A white paper by Microsoft Research details a way to lower latency in cloud gaming, using a project called Delorean.
In cloud gaming, very little processing is done on the user’s device. Instead, a remote server handles game execution and rendering on behalf of thin clients, which can display the game. Potentially any device can play any game using this method. The downside is that latencies are often prohibitive, as commands have to travel to the server and the response sent to the thin client (known as a round trip time, or RTT). Response times can be in excess of 100ms, which is not acceptable for certain types of games.
The Delorean system has been developed for mobile cloud gaming. It can mask up to 250ms of network latency, says Microsoft Research. Essentially, the server renders frames before an event occurs in-game. When the event takes place, the correct frames are sent to the device. The frames are sent to the client device one RTT ahead of time, so users perceive no latency.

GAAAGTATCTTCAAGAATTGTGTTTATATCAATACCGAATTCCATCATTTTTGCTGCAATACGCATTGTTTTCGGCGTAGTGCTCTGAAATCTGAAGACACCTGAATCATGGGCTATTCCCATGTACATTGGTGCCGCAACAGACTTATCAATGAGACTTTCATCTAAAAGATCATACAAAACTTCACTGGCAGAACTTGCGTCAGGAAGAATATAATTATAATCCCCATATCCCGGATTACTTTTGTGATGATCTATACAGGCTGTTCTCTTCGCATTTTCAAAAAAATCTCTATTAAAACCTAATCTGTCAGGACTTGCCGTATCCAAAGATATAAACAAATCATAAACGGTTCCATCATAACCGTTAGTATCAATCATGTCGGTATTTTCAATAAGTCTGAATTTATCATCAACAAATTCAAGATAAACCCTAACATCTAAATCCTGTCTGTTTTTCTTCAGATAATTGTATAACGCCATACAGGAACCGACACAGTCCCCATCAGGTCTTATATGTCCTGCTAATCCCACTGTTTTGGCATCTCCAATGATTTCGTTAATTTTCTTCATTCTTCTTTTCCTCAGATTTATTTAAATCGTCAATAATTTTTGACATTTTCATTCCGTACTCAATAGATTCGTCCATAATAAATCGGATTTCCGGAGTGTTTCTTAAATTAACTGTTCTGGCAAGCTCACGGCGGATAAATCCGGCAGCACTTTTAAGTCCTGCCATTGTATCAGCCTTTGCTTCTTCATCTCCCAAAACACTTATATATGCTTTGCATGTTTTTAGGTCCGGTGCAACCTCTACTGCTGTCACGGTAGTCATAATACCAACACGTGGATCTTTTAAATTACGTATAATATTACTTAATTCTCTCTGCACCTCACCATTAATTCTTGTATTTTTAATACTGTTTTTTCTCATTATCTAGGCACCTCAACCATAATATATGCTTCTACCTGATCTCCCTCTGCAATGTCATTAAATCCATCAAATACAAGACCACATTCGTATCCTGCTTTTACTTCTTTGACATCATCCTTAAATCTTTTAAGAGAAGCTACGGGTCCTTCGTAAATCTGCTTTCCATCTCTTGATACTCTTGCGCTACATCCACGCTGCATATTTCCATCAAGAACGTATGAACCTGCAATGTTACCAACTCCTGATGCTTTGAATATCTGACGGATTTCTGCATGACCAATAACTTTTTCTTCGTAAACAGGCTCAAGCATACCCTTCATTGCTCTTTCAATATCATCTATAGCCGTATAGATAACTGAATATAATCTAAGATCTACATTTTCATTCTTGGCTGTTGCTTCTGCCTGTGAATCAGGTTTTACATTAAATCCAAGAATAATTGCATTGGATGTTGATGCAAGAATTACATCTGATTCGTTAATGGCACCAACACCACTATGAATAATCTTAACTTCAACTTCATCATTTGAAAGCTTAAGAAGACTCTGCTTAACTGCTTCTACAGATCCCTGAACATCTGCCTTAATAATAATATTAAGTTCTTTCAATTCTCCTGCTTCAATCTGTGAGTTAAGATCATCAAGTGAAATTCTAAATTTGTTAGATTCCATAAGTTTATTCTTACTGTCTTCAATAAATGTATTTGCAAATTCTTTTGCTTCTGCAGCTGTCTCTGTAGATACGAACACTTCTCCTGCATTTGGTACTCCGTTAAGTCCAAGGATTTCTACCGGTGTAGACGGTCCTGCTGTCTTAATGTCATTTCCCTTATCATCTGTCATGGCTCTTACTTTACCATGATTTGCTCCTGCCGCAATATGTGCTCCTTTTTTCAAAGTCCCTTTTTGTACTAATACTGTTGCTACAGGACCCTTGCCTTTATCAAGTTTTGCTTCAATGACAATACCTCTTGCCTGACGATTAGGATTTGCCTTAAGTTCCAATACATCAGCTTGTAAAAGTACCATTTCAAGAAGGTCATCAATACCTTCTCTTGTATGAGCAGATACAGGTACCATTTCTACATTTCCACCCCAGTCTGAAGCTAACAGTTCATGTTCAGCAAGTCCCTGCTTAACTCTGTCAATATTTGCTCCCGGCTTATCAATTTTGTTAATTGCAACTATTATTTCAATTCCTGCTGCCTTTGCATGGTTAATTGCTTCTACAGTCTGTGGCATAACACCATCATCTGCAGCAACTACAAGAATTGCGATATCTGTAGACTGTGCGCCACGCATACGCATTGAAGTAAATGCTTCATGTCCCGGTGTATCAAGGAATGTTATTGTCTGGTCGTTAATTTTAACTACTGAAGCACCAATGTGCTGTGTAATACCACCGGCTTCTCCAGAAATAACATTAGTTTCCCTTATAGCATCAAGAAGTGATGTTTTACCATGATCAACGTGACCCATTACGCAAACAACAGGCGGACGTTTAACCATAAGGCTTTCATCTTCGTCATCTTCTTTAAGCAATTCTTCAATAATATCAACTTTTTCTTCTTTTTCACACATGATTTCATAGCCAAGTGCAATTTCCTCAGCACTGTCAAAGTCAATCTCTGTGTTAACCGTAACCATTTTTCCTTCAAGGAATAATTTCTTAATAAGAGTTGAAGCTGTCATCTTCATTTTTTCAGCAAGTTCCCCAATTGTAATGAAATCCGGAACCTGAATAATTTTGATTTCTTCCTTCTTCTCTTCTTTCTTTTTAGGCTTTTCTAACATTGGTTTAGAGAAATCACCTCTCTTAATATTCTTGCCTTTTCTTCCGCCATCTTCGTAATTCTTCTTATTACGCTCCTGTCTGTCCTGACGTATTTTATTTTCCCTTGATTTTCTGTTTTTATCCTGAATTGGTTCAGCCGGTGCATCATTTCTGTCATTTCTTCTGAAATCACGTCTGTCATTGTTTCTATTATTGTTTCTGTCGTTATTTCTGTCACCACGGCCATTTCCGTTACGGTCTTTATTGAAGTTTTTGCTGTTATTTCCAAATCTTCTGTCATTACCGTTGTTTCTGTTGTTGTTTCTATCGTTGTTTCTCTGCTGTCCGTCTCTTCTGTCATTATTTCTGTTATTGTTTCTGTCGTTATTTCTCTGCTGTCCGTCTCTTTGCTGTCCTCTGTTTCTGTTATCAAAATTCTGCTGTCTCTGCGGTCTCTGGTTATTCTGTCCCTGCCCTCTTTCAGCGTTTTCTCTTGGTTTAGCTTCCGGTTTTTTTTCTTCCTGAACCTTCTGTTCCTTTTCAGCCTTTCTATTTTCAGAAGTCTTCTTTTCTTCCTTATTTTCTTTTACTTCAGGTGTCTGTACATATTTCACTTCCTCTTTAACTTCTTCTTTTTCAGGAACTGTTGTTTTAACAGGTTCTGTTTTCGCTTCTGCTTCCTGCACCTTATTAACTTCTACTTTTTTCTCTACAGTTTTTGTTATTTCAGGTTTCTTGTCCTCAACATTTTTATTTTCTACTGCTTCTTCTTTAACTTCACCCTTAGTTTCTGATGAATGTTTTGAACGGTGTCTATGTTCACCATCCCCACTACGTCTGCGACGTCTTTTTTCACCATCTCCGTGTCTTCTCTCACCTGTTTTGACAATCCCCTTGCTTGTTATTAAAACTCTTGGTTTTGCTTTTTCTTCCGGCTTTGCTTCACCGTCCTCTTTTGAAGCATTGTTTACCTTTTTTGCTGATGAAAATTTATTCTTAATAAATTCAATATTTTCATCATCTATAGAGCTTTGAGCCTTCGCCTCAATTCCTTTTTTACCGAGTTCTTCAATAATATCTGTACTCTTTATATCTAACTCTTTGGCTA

To make the system possible, Delorean uses: i) future input prediction; ii) state space subsampling and time shifting; iii) misprediction compensation; and iv) bandwidth compression.
Delorean was tested with two commercially-available games: Doom 3, a first-person shooter, and Fable 3, an action RPG. According to Microsoft Research, players ‘overwhelmingly’ preferred the Delorean system over the traditional cloud gaming experience (no surprise there – nobody likes lag – TA).
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We had a long chat with Nvidia about latency at this year’s MWC event and keen readers might remember that when Nvidia demonstrated its remote gaming, it used a very distant server to do the work. The cloud is, no doubt, the future for a lot of gaming. (BR)